Herschel Walker's Senate campaign to forget

Herschel Walker.
Herschel Walker. (Photo Illustration: Jack Forbes; Photos: Justin Sullivan/Getty Images, Paul Hennessy/SOPA Images/LightRocket via Getty Images, Alex Wong/Getty Images)

In the wake of former football great Herschel Walker's defeat on Tuesday to Sen. Raphael Warnock in Georgia's high-profile runoff election for the U.S. Senate, many Republicans expressed frustration that Walker had been picked as his party's nominee.

“We need better candidates,” Sen. Roy Blunt, R-Mo., said Wednesday morning as the dust began to settle and the GOP was left wondering how it had lost a race in a state where Republicans handily won every other campaign in the midterms.

The story of how Walker, a former Heisman Trophy winner with no prior political experience, became the GOP nominee begins in 1984, one year after he had signed to play football for the New Jersey Generals in the budding United States Football League. Donald Trump purchased the team and quickly demanded that his coach give Walker the ball more. As a result, Walker notched the single-season rushing record for a professional football league.

In his book "Triggered: How the Left Thrives on Hate and Wants to Silence Us," Donald Trump Jr. recounted a 1984 trip to Disney World with Walker's family as well as visits from the football great at the Trump home in Greenwich, Conn.

Donald Trump and Herschel Walker shake hands.
Former President Donald Trump shakes hands with Herschel Walker at a rally at the Georgia National Fairgrounds in September 2021. (Demetrius Freeman/Washington Post via Getty Images)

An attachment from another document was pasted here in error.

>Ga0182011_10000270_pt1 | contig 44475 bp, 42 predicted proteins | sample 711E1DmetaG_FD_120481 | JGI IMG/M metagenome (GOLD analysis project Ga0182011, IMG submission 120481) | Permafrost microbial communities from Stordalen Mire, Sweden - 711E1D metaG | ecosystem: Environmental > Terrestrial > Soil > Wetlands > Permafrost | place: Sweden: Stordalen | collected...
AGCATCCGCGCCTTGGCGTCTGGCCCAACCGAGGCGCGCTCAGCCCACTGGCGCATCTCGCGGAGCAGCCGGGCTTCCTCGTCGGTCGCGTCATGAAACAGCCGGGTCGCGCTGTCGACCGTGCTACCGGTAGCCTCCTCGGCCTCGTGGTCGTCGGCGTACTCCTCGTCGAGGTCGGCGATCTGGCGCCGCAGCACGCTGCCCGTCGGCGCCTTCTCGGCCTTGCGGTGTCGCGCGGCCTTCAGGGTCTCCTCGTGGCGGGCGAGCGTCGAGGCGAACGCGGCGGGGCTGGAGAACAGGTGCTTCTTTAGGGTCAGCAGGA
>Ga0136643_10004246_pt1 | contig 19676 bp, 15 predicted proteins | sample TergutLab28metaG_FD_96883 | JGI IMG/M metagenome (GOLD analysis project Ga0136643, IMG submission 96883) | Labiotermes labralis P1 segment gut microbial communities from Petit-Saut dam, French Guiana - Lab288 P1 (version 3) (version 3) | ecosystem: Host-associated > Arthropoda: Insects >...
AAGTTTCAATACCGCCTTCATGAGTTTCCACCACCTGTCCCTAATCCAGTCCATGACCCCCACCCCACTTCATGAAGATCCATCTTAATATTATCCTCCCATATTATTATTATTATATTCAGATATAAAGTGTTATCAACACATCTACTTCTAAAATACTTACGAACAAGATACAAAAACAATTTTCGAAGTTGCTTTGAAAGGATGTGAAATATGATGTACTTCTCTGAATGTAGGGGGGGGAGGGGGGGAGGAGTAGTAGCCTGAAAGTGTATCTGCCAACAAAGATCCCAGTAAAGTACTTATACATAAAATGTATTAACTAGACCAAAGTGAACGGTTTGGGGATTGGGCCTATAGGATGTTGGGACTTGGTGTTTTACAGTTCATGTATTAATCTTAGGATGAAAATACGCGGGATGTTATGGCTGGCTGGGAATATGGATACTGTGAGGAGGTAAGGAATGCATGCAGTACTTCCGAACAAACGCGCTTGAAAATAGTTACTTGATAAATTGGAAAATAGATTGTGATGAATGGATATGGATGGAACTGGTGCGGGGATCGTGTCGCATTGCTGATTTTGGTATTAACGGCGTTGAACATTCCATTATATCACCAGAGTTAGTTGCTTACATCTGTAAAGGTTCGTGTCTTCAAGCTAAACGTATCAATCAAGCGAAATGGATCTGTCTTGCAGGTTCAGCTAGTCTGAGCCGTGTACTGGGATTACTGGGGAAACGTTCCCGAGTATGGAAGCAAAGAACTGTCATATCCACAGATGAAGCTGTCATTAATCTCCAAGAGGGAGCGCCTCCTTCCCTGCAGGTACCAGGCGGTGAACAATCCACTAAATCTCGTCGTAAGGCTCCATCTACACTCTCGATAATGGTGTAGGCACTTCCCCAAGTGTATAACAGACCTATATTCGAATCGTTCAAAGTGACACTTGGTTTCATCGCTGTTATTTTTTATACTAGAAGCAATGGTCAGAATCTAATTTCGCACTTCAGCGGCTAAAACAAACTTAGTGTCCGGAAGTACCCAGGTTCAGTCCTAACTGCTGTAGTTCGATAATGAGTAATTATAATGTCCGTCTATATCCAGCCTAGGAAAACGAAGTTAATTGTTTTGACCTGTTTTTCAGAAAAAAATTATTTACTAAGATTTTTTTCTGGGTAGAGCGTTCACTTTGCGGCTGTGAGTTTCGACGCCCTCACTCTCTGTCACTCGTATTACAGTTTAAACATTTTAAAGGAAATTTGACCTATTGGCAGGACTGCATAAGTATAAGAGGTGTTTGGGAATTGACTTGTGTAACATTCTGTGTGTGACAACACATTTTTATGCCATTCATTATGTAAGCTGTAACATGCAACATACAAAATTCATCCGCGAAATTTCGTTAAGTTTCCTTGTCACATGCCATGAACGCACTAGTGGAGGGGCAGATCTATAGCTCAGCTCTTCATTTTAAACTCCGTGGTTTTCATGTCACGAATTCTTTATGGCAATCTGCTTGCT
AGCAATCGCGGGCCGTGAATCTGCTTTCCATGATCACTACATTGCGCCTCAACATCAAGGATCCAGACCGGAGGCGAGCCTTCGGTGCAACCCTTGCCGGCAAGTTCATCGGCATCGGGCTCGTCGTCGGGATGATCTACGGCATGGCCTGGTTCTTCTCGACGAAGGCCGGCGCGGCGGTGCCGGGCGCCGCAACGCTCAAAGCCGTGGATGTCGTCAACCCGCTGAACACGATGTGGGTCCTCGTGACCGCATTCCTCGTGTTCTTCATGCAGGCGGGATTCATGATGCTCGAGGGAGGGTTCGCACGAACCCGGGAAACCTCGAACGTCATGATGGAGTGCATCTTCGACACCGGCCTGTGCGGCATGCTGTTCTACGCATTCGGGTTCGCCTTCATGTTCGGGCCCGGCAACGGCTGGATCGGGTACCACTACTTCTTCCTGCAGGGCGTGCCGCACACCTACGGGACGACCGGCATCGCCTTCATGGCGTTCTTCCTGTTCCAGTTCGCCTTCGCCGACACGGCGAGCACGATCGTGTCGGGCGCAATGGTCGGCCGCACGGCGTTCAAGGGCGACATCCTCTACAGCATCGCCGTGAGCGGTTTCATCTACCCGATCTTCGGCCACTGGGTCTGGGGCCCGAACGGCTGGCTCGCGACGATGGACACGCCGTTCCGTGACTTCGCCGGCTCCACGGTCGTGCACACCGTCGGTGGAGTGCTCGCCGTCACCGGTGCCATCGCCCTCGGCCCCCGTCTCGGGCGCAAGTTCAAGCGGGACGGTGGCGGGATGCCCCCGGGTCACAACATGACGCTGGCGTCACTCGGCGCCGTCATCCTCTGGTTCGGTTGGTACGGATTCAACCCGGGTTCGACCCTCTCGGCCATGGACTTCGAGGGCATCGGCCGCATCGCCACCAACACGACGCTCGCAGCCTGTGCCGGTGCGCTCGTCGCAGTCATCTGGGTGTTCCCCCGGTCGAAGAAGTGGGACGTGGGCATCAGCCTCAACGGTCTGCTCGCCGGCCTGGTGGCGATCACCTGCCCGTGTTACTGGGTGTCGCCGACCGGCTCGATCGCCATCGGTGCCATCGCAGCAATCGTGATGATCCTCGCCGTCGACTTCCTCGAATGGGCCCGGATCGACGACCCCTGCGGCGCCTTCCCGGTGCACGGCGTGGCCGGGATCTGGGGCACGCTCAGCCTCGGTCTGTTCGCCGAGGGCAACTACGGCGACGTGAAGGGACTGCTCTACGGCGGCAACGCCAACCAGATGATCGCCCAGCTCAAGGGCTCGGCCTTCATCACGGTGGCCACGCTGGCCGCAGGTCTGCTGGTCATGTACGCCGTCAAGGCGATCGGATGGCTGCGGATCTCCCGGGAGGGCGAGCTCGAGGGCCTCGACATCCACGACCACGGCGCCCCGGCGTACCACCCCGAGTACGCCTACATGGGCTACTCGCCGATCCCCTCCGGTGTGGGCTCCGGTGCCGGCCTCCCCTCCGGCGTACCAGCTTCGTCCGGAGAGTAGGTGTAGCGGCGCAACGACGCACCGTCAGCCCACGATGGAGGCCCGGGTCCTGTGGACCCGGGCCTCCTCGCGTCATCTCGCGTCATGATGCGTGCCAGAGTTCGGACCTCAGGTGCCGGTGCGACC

The budding USFL, however, went belly-up in 1986 following a prolonged antitrust lawsuit brought by Trump against the NFL that helped bankrupt the league.

Trump and Walker remained in contact, and after Walker retired from professional football, he was invited in 2009 to appear as a contestant on Trump's "Celebrity Apprentice."

"I love you, I love you," Trump told the former running back on the program when he "fired" him from the show. "I am not a gay man and I love you, Herschel."

Walker is said to have encouraged Trump to launch his 2016 presidential bid, according to CNN. And when Trump lost to Joe Biden in 2020, Walker emerged as a key ally.

“I can guarantee you, Joe Biden didn’t get 50 million people voting for him. But yet people think that he’s won this election," Walker said during a Fox News interview in December 2020.

In a Jan. 4, 2021, tweet, two days before a mob of Trump's supporters stormed the U.S. Capitol in an effort to block the peaceful transfer of power to Biden, Walker continued to stoke Trump's baseless conspiracy theories.

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Trump retweeted Walker, adding his own message: "Herschel is speaking the truth!"

Recognizing the potentially powerful mix of football and politics, Trump approached Walker with a new idea: a campaign for U.S. Senate in a state where he was revered for his college football exploits, having led the University of Georgia to a national championship in 1980.